GIVE is designed to “foster long-term regional partnerships between Tennessee Colleges of Applied Technology (TCATs), community colleges, industry, economic development/workforce agencies, and K-12 to identify and address ‘skills gaps’ in local workforce pools,” according to a Tennessee governmental website describing the program.

The centerpiece of Vol State’s proposal is a 4,500 square foot construction and innovation Lab and Training Facility being built in Westmoreland, Tn., by Clayton Supply, one of the partners in the proposal.

Vol State’s proposal describes the facility as “a direct pathway to high school youth that along with Wilson Lumber (also in Westmoreland) will become a center of excellence for the Building trades.”

Shortages in the Sumner County building construction and manufacturing industry spurred Vol State to submit the 62-page proposal.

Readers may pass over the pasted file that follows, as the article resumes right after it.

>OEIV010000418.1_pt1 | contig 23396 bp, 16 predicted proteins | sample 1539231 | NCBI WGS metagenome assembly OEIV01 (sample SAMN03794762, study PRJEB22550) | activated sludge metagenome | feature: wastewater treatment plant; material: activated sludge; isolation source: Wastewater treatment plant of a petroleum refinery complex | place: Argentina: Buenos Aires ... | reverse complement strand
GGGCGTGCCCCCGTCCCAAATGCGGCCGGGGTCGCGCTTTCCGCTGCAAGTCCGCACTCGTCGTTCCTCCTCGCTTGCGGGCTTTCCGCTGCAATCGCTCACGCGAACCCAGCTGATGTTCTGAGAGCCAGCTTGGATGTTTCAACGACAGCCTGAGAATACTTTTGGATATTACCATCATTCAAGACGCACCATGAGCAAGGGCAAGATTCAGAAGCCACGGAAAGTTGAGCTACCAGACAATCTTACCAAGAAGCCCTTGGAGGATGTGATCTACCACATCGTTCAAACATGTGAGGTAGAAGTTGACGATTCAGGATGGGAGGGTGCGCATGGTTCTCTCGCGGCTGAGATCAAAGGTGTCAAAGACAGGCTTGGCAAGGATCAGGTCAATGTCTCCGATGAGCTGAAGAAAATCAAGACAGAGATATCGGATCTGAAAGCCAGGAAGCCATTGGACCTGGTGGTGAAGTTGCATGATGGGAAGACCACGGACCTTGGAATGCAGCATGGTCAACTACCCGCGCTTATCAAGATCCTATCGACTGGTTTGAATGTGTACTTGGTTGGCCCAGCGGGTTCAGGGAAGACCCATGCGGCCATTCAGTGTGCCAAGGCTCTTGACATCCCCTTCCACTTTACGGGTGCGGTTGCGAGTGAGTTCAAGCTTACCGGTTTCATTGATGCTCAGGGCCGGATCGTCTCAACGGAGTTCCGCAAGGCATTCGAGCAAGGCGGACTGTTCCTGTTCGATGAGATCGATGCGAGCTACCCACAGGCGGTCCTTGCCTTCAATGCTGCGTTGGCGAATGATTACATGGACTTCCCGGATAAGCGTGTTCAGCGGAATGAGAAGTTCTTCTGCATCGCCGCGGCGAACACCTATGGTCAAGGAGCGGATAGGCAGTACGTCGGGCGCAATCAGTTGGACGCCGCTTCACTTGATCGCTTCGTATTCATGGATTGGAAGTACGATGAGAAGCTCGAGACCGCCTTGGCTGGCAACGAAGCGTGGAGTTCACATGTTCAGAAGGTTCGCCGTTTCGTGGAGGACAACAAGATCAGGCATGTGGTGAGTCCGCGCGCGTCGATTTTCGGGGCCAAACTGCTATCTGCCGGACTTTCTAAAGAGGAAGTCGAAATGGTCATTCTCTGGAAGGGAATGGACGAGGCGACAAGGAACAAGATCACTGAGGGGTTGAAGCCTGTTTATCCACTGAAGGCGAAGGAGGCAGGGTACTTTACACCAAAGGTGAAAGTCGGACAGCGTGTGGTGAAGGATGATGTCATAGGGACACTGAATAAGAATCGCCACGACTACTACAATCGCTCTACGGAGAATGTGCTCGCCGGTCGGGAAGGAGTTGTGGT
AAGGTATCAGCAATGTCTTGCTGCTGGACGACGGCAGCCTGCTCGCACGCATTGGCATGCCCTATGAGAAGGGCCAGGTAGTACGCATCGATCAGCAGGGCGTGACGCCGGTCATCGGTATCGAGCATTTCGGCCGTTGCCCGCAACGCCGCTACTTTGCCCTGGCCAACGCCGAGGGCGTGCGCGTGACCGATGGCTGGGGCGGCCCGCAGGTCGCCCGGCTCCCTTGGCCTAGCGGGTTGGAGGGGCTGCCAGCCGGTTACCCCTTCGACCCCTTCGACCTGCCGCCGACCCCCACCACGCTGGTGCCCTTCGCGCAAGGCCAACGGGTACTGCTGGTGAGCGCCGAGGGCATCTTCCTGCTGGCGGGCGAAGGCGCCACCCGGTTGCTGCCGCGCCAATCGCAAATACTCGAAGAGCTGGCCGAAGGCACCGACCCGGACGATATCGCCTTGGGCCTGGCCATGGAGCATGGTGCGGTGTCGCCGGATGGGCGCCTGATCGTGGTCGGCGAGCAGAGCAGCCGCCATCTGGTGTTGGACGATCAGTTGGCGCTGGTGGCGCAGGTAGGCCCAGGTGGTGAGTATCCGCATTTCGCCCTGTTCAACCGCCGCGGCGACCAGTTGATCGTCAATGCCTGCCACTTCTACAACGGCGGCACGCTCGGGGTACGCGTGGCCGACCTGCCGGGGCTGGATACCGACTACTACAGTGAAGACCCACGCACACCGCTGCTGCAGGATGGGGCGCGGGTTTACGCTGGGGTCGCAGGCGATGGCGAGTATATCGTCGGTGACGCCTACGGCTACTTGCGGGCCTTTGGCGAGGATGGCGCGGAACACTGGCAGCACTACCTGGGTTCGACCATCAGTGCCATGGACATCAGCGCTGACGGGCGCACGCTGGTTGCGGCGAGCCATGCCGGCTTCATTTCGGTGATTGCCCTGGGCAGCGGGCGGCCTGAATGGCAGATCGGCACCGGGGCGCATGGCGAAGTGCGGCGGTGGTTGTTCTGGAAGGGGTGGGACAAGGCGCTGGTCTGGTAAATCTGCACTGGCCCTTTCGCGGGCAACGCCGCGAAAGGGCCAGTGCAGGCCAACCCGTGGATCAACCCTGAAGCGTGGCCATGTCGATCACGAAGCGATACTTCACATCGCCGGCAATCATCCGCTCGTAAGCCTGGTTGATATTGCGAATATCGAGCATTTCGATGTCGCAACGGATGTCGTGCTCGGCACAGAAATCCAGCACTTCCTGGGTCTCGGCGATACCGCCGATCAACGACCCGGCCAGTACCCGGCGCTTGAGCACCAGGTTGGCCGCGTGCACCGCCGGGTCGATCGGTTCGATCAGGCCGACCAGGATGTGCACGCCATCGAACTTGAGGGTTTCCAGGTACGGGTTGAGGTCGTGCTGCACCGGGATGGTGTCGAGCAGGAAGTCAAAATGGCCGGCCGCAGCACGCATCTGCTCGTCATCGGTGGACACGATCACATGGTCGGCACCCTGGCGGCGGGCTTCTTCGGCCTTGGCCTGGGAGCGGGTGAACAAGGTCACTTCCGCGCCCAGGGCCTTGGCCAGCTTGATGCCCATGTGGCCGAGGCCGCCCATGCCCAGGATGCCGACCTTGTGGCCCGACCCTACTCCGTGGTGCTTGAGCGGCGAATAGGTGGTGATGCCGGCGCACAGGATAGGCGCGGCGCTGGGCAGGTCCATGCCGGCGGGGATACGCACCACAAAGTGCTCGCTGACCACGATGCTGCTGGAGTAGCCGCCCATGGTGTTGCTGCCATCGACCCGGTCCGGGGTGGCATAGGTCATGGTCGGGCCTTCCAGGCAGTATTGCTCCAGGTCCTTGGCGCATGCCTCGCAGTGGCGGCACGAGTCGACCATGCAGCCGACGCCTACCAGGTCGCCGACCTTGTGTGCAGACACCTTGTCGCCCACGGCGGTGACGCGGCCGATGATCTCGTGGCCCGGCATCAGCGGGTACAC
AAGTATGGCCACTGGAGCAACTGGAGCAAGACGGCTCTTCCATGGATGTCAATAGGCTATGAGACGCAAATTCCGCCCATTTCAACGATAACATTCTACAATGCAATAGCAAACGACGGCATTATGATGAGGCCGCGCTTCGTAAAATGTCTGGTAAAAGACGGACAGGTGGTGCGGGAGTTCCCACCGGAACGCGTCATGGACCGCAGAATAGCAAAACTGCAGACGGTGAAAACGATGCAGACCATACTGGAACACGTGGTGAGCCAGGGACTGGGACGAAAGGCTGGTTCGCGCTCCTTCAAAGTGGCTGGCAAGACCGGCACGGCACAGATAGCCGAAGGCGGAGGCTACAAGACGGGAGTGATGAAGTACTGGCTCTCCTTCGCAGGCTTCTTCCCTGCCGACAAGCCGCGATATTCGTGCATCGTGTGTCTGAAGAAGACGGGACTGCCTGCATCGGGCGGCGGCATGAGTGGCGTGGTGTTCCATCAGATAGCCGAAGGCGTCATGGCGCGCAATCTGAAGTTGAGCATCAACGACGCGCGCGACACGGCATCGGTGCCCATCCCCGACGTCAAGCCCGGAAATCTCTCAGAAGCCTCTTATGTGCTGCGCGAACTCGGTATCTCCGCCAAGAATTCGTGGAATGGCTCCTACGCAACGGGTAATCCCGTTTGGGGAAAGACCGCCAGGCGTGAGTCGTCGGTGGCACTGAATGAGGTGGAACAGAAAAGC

It was submitted in conjunction with the Northern Tennessee Workforce Development Board in partnership with: Gallatin Economic Development Agency, Forward Sumner Economic Partnership, Northern Middle Tennessee Workforce Development Board TCAT Portland, TCAT Hartsville, TCAT Nashville, Volunteer State Community College Sumner County Schools (LEA) Batten & Shaw, Clayton Supply, Wilson Lumber, Goodall Homes and Communities, Hodges Group, Curtis Construction, Olympian Construction, Aladdin Temp-Rite, ITW-CIP, North American Stamping Group, Simpson Strong Tie.